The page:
ii. Not reusable across models. When value list items change, they would need to be updated within every model that uses it
  3. A single model for capturing JSON serialized value list items as objects and then deserialize this into choice options at runtime? The actual survey field would then be text and selecting from one of these.

Hi Fletcher

Thanks for the question In short, without having seen that actual data, I would recommended a version of Option 1.

You will store the lists and the list items as data in two models, one for storing each list (collection name | list description | list heading) and one for storing each associated list item in those lists.

So let’s assume you have data that looks like this in Excel where each value in Row 1 represents the collection and each entry beneath it in Rows 2+ represent the potential options for that collection.

Screen Shot 2021-01-05 at 8.33.41 PM

My data model would look like this.

    <model name="list" label="List">
        <field name="name" label="Name" type="text" />
        <has-many model="list_item" name="list_items" />

    <model name="list_item" label="List Item">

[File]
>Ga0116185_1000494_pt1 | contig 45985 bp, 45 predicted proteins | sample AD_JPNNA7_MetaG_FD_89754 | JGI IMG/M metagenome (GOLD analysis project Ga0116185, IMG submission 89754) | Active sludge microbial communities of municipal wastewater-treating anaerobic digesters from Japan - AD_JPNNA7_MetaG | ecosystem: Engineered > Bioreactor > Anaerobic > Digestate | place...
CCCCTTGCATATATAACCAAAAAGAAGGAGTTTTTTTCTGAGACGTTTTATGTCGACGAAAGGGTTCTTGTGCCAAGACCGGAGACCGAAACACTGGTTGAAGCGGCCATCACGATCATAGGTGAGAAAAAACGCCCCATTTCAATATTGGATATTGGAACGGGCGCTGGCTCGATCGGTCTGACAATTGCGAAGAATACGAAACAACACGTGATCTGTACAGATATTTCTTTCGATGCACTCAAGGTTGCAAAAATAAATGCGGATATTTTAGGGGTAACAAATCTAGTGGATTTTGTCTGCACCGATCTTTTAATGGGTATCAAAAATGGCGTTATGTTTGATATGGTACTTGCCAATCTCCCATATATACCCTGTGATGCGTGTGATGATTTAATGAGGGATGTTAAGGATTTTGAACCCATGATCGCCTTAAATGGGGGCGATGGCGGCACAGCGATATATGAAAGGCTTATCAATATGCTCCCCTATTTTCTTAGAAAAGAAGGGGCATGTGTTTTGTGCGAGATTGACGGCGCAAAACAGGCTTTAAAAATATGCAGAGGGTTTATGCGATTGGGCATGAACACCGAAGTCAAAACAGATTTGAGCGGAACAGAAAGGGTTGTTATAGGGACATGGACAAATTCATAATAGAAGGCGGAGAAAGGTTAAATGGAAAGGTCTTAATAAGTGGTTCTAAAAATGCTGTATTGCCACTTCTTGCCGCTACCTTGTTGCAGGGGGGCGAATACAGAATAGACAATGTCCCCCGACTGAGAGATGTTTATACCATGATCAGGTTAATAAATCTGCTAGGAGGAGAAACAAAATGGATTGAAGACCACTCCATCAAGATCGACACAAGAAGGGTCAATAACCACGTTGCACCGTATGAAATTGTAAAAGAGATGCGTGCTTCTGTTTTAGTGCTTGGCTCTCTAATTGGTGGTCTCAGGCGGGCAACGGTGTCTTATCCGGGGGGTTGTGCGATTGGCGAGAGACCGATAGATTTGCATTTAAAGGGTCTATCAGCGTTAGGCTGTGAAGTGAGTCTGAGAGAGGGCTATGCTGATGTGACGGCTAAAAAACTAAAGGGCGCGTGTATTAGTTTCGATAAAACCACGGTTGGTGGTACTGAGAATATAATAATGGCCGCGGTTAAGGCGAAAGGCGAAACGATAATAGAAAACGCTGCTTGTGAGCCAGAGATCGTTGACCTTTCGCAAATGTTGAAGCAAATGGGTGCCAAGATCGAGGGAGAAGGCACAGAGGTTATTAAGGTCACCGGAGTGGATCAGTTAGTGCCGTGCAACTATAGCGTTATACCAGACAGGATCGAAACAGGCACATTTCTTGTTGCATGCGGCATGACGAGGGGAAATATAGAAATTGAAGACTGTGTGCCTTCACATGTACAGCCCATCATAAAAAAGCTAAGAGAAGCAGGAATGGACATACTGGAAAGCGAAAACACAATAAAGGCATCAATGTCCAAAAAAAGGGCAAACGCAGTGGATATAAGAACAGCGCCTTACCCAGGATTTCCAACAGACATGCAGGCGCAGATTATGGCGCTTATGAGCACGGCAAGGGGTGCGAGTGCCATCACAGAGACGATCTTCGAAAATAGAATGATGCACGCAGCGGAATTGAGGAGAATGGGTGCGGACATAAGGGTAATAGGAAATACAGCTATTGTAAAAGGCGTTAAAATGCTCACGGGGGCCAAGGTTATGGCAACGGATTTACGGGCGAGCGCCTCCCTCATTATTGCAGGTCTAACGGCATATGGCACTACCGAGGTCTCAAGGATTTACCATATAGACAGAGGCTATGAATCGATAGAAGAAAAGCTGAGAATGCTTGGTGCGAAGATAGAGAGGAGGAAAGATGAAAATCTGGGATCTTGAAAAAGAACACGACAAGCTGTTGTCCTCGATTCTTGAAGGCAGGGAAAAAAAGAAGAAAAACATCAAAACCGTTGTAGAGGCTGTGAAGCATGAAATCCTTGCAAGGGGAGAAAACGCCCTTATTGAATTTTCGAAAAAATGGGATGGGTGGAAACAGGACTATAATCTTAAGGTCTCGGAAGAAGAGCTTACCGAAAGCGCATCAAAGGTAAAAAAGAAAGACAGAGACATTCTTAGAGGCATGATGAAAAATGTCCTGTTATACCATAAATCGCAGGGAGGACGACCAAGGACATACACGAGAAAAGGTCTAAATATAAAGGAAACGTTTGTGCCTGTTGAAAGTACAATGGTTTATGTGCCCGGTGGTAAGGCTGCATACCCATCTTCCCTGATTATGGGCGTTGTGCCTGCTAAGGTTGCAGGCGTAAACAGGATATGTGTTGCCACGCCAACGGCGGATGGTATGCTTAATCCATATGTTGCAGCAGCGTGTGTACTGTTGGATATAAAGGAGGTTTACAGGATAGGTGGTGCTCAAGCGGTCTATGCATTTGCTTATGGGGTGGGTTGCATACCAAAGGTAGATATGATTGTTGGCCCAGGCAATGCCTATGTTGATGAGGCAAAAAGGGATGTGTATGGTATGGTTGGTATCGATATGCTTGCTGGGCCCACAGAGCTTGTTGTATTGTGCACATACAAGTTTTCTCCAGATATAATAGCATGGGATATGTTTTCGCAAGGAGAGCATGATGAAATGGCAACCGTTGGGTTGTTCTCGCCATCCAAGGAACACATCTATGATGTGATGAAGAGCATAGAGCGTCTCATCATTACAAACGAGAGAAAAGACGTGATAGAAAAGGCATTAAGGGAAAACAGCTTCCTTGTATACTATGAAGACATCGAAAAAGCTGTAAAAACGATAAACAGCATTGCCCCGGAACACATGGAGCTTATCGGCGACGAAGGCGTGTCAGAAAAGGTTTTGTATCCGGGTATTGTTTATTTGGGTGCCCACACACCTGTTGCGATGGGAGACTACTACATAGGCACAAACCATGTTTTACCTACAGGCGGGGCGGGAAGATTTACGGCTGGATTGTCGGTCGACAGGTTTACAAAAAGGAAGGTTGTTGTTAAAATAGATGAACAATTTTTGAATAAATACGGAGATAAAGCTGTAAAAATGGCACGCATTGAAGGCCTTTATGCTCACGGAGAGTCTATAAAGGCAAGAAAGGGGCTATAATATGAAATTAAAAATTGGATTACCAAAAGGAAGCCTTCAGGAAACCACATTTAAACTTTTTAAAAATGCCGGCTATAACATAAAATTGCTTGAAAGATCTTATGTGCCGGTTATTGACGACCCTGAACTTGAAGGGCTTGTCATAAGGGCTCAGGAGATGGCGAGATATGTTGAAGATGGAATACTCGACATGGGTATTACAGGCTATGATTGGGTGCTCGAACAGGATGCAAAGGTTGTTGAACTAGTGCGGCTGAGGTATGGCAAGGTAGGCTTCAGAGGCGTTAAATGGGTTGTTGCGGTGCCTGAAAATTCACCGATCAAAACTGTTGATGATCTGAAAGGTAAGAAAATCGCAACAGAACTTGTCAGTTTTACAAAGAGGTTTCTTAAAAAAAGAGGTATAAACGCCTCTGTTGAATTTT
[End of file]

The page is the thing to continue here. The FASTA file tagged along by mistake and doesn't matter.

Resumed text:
<field name="name" label="Name" type="text" />
        <field name="itemID" label="Item ID" type="text" />
        <belongs-to model="list" />
        <display>{list}: {name}</display>

I would therefore have an entry in my list table for each entry in Row 1 (COLORS, STATUSES, CONDITIONS, CATEGORIES), and I would have an entry in my list_item table for each option in Rows 2+ including a belongs_to relationship to the relevant parent list object. You could even store a field on the list model to indicate whether the options in that list should be single-select or multi-select.

You can then reference these objects in a workflow by either using relationships (potentially even join tables - use case depending), or by having 1 more model which represents your users’ selections and this model will have a belongs_to relationship to the list_item model.

So in short, 3 models maximum I would say, but of course your use case may vary.

Hope this helps